Asprin and Colon Cancer

Dear Dr. B: Does aspirin prevent colon and rectal cancer?

Answer: In the past there have been numerous reports supporting the protective effect of aspirin and other non-steroidal anti-inflammatory drugs (NSAIDs) on the development of cancer.

But a recent study from the Harvard Medical School, published in the Journal of the American Medical Association (JAMA), concluded that low doses of aspirin (100 mg) taken over a long period of time (10 years) do not help prevent colon cancer. In fact, the researchers found that low-dose use of aspirin had no effect on total cancer, breast cancer, colorectal cancer or cancers at any other sites, with the exception of lung cancer. Again, the findings on lung cancer were not conclusive.

In another study, the researchers found high doses of aspirin (14 tablets of 325 mg. aspirin in a week) taken over 10 years can prevent colorectal cancer by 53 per cent. This study involved 80,000 women. If you take six to 14 aspirins a week you reduce your risk by 22 per cent.

This information is important for individuals who are at a high risk for development of colon cancer because of personal or family history. But there is a risk involved when aspirin is consumed. For every one or two women who were protected from cancer, eight developed serious bleed from the stomach and intestine.

Aspirin is not the magic pill for prevention of colorectal cancer. But there are other things one can do to prevent colorectal cancer. Limit consumption of red meat and processed meat. Maintain normal body weight. Have a regular rectal examination after the age of 40. Have your stool checked for occult blood. Report any alarm symptoms to your doctor because you may be a candidate for further investigations involving barium enema and flexible sigmoidoscopy or colonoscopy.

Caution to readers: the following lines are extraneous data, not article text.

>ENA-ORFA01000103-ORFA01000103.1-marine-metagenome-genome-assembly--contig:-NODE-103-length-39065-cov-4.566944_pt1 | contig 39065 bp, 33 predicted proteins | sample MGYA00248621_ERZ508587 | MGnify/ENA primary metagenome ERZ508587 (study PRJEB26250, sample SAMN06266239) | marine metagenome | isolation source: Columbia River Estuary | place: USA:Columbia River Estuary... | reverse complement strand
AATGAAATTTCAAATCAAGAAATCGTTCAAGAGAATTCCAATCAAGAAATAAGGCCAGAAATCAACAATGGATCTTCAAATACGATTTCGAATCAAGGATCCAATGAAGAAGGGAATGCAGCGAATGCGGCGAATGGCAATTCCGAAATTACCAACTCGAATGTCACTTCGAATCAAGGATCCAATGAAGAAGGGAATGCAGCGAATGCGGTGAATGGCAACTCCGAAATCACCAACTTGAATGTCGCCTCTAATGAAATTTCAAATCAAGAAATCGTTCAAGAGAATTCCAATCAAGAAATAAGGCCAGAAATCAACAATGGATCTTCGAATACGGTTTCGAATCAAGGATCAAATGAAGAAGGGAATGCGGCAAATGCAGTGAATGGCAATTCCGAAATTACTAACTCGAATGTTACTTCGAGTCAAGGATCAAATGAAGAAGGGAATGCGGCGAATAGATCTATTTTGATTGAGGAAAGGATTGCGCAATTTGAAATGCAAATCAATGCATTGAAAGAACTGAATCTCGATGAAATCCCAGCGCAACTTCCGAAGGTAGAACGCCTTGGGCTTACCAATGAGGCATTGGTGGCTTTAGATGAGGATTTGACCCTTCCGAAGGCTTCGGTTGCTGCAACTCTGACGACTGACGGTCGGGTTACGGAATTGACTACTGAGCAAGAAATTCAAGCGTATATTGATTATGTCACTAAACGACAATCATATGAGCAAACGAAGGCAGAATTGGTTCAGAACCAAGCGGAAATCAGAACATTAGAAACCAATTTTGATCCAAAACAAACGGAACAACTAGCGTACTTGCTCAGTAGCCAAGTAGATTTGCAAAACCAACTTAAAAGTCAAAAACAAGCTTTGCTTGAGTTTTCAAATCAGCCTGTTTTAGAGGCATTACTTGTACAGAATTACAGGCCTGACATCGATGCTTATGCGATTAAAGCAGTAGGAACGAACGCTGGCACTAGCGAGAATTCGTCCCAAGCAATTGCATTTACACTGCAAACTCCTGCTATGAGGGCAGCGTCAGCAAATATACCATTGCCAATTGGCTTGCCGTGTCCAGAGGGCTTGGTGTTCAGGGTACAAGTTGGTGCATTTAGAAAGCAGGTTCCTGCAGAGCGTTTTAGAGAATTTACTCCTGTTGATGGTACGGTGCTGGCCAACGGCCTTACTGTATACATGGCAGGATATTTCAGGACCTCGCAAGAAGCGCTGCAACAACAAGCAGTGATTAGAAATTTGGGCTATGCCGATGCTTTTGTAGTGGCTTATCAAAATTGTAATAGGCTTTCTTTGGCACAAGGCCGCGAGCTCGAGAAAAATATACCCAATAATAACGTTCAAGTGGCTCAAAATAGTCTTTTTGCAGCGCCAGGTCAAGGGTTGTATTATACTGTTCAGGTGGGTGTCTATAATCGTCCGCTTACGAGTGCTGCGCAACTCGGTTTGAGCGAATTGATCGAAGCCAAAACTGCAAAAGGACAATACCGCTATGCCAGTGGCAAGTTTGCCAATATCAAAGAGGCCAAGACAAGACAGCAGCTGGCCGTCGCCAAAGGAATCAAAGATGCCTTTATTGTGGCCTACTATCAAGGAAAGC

These investigations are also used for screening. All screening tests have advantages and disadvantages and none of the screening tests have 100 per cent accuracy rate. Screening for colorectal cancer is important and should be encouraged among healthy asymptomatic Canadians who are 50 years of age or over. But the ideal method of screening remains controversial.

There is no controversy when it comes to patients who have alarm symptoms. The alarm symptoms are: rectal bleeding, change in bowel habit, anemia, change in the caliber of your stool, loss of weight and abdominal mass. These complaints should be investigated early as colorectal cancer is the second most common cancer among Canadians and affects men and women equally.

Something to think about!

Peter Mansbridge, Chief Correspondent of CBC Television News and Anchor of The National writes in his Macleans column, “The war on terror now enters its fifth year, making it as long as the First World War, almost as long as the Second, and longer than the Korean war.” He goes on to say that as in all wars, most of the dead are young, some very young.

“Each week there seems to be at least one 18-year-old listed. That means that on September 11, 2001, those youngsters were barely in their teens – just 13 or 14. Barely into high school… Now they are dead soldiers.”

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